Federal officials are partnering with local police to investigate the murders of four college students in Moscow, Idaho, whose deaths were so gruesome that the local coroner said she is still processing what she saw, an FBI spokesperson confirmed Tuesday.
"They'll be looking under fingernails, they'll be doing all sorts of different exams," Latah County Coroner Cathy Mabbutt said. "It was all very, very traumatic."
FBI spokeswoman Sandra Barker declined to elaborate on what type of assistance is being provided. She said it is common for the bureau to offer investigative, technical and forensic assistance at the request of law enforcement agencies.
Police in Idaho said Tuesday they believe an "edged weapon," such as a knife, was used in the "targeted attack" on the four students, shedding light on a case that has left a shocked local community grappling with unanswered questions.
Police in Moscow said they have not recovered a weapon and came to the conclusion based on preliminary information. The victims — three women and a man, all students at the University of Idaho — were found dead before noon Sunday at a home about a half-block from campus, police said.
"Autopsies are scheduled to be completed later this week and will hopefully provide more definitive information on the exact cause of the deaths," police said.
All four deaths have been ruled homicides; police said they do not have a suspect in custody.
Mabbutt said the initial findings were “gruesome.”
“I’ve never seen anything like this in the 16 years I’ve been in this position,” she said, adding that she is hopeful the autopsies will be finished Wednesday.
"Investigators believe this was an isolated, targeted attack and there is no imminent threat to the community at large," police said, adding that they are re-creating a timeline of events to identify persons of interest.
Moscow Mayor Art Bettge has speculated the deaths might be linked to a property crime "gone wrong" or a "crime of passion," but without a suspect or without knowing whether anything was missing from the home, a motive remains elusive.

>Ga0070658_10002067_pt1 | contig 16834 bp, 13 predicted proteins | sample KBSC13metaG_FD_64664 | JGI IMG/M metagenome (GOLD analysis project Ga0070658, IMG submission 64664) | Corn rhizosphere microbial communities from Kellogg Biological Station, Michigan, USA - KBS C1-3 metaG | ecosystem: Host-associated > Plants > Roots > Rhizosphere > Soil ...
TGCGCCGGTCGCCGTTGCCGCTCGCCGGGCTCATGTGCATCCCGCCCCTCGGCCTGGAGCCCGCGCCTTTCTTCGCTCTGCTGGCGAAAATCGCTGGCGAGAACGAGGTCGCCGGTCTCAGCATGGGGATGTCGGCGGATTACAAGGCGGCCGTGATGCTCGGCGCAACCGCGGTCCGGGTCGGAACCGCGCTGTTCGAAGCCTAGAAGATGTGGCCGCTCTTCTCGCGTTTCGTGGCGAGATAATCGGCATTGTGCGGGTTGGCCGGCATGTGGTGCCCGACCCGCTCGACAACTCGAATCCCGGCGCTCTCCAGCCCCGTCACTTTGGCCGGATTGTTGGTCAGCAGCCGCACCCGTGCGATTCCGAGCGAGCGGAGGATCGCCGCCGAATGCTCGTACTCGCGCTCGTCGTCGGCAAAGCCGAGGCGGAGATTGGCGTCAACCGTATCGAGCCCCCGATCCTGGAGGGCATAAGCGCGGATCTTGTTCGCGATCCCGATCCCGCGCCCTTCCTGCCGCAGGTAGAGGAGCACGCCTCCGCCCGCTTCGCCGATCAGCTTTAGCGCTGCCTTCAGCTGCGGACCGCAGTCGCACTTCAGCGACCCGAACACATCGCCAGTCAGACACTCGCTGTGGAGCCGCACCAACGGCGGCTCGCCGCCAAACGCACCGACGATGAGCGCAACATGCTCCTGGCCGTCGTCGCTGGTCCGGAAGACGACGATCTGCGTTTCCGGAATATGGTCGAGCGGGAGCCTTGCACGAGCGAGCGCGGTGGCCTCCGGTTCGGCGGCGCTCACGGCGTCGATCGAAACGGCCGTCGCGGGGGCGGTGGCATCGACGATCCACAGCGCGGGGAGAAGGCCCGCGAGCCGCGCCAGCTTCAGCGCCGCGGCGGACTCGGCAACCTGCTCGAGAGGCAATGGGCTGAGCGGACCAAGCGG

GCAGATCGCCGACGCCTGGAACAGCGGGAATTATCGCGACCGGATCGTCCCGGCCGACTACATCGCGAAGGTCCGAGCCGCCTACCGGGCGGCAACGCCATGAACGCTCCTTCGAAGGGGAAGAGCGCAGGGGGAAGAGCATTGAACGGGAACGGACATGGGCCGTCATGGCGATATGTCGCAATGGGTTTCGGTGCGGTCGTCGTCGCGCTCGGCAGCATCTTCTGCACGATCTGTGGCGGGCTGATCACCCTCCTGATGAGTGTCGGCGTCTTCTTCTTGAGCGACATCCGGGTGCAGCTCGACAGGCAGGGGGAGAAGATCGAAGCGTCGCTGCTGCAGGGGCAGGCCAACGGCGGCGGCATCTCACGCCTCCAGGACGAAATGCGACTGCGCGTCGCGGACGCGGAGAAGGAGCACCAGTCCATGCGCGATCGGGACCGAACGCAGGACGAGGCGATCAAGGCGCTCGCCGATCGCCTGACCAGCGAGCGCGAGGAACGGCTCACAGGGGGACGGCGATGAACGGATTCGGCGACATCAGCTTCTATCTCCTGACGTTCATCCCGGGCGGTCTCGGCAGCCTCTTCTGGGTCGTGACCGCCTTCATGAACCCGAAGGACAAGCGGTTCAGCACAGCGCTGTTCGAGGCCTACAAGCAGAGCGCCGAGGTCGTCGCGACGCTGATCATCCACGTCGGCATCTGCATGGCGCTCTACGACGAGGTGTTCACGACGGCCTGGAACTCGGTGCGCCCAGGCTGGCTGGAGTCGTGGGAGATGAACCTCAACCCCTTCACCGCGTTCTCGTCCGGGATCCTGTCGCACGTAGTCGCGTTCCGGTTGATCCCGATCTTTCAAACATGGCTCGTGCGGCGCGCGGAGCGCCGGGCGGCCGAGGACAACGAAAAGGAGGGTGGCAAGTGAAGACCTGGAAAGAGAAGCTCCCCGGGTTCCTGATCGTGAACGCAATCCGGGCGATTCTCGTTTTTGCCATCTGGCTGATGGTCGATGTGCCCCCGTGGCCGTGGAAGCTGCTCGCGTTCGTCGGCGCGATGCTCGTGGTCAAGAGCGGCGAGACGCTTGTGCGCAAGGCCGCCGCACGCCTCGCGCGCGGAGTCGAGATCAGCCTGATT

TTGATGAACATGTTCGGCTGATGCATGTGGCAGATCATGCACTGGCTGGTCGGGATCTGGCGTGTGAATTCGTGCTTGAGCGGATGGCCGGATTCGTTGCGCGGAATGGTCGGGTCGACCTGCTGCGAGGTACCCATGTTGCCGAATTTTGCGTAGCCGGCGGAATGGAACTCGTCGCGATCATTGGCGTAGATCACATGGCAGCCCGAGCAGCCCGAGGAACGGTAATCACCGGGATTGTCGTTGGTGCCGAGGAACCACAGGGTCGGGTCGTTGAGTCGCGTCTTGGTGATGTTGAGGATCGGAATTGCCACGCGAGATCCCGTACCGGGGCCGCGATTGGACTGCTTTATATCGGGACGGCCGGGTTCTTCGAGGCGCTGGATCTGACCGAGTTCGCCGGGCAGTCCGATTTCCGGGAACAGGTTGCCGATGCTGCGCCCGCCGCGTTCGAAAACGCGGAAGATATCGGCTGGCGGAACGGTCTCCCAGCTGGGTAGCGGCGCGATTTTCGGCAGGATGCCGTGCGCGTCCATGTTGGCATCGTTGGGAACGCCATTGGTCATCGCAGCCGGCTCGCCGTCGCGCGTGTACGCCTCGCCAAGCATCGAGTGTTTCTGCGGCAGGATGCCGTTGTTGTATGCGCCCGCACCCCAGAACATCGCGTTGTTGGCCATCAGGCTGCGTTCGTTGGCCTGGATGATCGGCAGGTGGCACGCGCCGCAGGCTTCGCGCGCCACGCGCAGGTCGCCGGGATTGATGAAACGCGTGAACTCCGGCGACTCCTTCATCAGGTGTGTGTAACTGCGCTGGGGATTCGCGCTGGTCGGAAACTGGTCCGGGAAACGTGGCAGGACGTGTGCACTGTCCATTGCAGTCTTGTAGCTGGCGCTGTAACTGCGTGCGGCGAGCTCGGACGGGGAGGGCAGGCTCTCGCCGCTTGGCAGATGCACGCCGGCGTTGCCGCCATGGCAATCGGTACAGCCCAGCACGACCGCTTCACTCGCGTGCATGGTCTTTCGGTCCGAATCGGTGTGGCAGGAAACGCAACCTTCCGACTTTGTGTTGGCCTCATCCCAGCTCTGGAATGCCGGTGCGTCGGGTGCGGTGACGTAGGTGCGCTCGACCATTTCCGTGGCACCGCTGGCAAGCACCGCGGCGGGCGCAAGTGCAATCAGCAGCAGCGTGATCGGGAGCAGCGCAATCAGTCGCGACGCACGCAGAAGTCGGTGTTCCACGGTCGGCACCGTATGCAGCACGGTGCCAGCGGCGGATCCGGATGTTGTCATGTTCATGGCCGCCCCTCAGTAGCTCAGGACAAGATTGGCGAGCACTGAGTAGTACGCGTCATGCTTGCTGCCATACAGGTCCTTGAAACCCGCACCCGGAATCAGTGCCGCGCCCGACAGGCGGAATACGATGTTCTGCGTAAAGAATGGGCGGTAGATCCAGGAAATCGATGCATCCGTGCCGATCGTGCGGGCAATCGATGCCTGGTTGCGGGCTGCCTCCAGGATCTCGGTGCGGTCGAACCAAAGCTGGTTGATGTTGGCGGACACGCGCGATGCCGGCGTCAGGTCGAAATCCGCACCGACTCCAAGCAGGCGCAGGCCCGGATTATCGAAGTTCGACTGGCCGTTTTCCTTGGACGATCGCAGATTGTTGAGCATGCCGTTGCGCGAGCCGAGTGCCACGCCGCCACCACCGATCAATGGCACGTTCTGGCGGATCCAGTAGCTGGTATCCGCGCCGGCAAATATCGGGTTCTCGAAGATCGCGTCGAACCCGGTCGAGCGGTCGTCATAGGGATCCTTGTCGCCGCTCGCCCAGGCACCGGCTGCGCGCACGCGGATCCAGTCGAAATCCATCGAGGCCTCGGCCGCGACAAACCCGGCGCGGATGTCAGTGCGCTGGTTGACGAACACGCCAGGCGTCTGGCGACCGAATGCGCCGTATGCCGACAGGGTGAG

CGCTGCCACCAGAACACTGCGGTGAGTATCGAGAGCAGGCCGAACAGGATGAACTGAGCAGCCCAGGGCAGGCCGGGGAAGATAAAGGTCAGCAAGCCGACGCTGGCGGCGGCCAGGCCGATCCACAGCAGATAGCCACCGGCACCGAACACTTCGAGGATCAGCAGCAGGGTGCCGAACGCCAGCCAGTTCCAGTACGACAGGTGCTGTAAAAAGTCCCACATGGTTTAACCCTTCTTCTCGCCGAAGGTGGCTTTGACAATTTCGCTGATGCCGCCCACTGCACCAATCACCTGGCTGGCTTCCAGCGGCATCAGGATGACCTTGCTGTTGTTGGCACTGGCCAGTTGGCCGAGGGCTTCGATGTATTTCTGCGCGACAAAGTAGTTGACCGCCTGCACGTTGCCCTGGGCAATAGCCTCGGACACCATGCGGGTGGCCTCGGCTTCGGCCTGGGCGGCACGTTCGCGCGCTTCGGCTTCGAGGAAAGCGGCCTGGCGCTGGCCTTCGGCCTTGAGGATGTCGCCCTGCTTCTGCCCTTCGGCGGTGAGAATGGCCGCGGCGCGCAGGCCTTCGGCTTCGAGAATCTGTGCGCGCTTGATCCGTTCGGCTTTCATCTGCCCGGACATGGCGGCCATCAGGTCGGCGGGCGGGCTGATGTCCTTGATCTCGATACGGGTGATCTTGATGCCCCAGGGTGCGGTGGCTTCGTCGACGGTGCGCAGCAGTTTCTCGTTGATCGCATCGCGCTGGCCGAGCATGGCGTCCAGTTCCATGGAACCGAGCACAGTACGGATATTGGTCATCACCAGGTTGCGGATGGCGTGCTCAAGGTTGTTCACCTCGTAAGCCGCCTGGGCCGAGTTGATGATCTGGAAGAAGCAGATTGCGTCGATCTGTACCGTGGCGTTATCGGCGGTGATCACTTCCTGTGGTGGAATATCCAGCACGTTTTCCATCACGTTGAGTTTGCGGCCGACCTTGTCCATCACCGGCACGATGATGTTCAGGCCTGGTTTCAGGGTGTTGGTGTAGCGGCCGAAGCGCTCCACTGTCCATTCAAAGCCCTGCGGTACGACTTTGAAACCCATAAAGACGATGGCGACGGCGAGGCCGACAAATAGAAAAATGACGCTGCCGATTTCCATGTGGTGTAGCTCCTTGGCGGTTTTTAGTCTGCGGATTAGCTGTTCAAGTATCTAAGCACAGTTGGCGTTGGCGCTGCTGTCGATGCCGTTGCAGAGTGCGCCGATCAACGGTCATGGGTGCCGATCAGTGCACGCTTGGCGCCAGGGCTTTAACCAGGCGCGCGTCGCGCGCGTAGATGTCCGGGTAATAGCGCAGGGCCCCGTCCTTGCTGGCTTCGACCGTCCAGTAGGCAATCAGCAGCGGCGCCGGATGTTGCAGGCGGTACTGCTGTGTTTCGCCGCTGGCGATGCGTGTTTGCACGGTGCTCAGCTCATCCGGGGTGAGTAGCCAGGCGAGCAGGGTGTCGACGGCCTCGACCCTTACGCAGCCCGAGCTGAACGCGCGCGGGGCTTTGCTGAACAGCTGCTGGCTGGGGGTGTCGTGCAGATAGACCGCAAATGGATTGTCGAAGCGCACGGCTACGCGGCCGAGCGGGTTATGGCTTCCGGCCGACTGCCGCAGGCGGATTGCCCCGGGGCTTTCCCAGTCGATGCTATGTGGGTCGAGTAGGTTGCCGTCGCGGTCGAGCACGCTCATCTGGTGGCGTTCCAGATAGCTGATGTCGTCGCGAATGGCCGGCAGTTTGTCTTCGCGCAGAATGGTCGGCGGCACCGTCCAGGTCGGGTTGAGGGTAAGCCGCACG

"Patience is needed to allow an investigation to proceed in meticulous fashion," he said.
The slain students were identified Monday as Ethan Chapin, 20; Madison Mogen, 21; Xana Kernodle, 20; and Kaylee Goncalves, 21.
In a memo to students, university President Scott Green said he and his wife were "heartbroken."
The school canceled classes Monday and was providing counseling and additional security for students and employees who said they didn't feel safe.
"Words cannot adequately describe the light these students brought to this world or ease the depth of suffering we feel at their passing under these tragic circumstances," Green said.
Moscow, a rural city of roughly 25,000 people just east of the Washington state line, "is, excepting recent events, quiet and crime-free," Bettge said. There hasn't been a homicide reported in the city in at least the past several years, according to police.
Chapin, of Mount Vernon, Washington, was a freshman and a member of the Sigma Chi fraternity majoring in recreation, sport and tourism management, the memo said.
Kernodle, of Post Falls, Idaho, was a junior and a member of the Pi Beta Phi sorority majoring in marketing.
Mogen, of Coeur d'Alene, Idaho, a senior majoring in marketing, was also a member of the Pi Beta Phi sorority.
And Goncalves, of Rathdrum, Idaho, was a senior and a member of the Alpha Phi sorority majoring in general studies.
"Pi Beta Phi’s current focus is on supporting our chapter members at the University of Idaho through this tragedy," the sorority said in a statement. "We ask that you respect the privacy of our members as they grieve."
The relationships among some of the students were not clear. In an Instagram post Saturday, Goncalves included an image of herself and several friends, including Mogen, and wrote: "One lucky girl to be surrounded by these ppl everyday."
In an Oct. 29 Instagram post, Kernodle wished Chapin a happy birthday and said life was "so much better with you in it."
This article was originally published on NBCNews.com